Where credit ain’t due: The rating agencies

For once, I agree wholeheartedly with a Wall Street Journal editorial.  (OK, I could do without the mixed sports metaphor in the title (“A Triple-A Punt.” How bush league).  The piece raps the Obama Administration’s new financial reform plan for giving the credit rating agencies a free pass.  Some key excerpts:

‘The government-anointed judges of risk at Standard & Poor’s, Moody’s and Fitch inflicted upon investors the AAA-rated subprime mortgage-backed security. They also inflicted upon the world’s nest eggs the even more opaque AAA-rated collateralized debt obligation (CDO). Without the ratings agency seal of approval — required by SEC, Federal Reserve and state regulation for many institutional investors — it would have been nearly impossible to market the structured financial products at the heart of the crisis. Yet Team Obama suggests only that regulators reduce the agencies’ favored role “wherever possible.”. . .

‘The truth is that the strongest defenders of this flawed system are mutual funds, state pension administrators and the federal regulators now managing the various bailout programs. Digging into the underlying assets in a pool of mortgages or judging the credit risk in a collection of auto loans is hard work. But putting taxpayer or investor money in something labeled “triple-A” is easy. Everyone is covered if the government’s favorite credit raters have signed off.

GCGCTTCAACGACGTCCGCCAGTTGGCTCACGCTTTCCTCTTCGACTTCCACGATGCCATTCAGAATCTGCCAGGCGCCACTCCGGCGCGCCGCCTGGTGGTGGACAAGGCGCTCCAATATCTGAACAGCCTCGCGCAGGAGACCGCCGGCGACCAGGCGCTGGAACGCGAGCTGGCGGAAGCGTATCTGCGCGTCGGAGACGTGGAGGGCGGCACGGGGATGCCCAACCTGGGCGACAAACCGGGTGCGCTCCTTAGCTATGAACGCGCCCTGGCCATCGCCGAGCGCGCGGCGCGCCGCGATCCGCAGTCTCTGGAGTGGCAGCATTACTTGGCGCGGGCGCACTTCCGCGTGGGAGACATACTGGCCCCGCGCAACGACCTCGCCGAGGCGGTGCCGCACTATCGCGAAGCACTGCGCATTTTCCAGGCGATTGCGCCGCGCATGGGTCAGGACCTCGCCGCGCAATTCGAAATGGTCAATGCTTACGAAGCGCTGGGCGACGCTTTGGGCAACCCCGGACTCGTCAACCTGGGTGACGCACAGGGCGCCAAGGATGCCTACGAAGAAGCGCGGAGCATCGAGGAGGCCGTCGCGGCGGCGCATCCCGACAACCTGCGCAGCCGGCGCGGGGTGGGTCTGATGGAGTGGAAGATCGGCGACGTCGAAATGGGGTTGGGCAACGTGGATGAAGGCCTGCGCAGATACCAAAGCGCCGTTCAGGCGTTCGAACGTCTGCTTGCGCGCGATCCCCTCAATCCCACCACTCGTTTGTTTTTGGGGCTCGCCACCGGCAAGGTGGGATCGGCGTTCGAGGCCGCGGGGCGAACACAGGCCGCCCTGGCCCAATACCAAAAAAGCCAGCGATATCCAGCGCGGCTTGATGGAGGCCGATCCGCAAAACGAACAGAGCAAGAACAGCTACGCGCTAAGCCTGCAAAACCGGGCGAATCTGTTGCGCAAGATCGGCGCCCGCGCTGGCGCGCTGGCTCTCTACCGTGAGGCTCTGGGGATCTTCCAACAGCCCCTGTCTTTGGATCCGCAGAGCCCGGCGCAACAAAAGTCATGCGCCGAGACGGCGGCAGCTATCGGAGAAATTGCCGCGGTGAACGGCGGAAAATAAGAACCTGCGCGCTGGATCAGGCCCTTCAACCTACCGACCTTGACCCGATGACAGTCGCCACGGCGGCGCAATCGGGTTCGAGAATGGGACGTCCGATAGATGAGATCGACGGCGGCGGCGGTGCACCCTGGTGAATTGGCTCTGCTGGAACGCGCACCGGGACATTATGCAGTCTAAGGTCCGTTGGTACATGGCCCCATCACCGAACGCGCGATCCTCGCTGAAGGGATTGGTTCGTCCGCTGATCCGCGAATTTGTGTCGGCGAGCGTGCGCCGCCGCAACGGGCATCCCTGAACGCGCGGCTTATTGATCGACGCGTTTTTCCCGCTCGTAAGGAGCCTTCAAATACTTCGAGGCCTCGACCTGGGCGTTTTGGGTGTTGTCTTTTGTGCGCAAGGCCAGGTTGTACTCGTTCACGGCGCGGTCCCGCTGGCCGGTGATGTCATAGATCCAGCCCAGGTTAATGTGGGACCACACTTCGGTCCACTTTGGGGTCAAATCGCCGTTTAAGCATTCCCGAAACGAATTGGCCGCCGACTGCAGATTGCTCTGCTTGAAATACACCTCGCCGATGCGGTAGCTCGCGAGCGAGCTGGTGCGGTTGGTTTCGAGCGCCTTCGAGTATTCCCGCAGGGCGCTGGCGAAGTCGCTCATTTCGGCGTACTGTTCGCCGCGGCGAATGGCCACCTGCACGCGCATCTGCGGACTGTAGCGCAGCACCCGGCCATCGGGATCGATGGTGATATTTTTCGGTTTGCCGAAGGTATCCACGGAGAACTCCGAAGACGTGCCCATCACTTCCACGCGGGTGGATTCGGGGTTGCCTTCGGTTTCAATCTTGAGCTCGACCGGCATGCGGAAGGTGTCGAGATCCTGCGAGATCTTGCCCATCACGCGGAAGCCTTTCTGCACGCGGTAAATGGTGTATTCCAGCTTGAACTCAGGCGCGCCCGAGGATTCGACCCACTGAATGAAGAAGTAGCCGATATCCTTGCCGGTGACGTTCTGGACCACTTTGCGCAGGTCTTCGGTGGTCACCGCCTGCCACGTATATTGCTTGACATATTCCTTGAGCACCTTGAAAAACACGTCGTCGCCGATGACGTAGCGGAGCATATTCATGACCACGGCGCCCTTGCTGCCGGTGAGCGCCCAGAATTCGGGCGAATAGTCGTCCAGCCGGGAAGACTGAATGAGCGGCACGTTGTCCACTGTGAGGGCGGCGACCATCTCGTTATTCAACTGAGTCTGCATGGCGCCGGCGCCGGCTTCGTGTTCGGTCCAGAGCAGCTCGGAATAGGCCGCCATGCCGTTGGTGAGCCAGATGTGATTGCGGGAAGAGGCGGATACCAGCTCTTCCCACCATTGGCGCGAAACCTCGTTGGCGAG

‘It’s time to let markets decide how to judge creditworthiness. One lesson of the crisis is that the unregulated credit default swap (CDS) market provided a more accurate measurement of the risk of financial firms than the government’s chosen ratings system. Apparently even the largest provider of these government-required ratings, S&P, has taken this lesson to heart. The company recently introduced a new “Market Derived Signals” model that incorporates the prices of CDS contracts “to create a measure that facilitates the interpretation of market information.”

‘This looks like a signal that even the prime beneficiaries of a government policy believe that the policy failed. So why won’t the Obama Administration embrace real reform?’

That last point about CDS contracts outperforming the rating agencies as identifiers of default risks is important to keep in mind.  CDS contracts themselves played no small role in the crisis, yet CDS spreads do seem to provide extremely valuable market signals.  Mend them, don’t end them.

The editorial seems to imply that the rating agencies are superfluous at best.  I have to think that they once performed a valuable service and in many cases still do, but that meaningful reform would open that industry up to real competition instead of continuing a government-sanctioned oligopoly (the Moody’s/S&P/Fitch seal of approval is valued because the government gave them and only them its seal of approval) and would end the conflict of interest of having companies pay the rating agencies directly.

More to come on this big topic, especially as Congress weighs in on the reform plan.

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One Response to “Where credit ain’t due: The rating agencies”

  1. democommie Says:

    While the WSJ may be right about the gist of it, they very conveniently omit the fact that they were standing there cheerleading the run-up to Armageddon.

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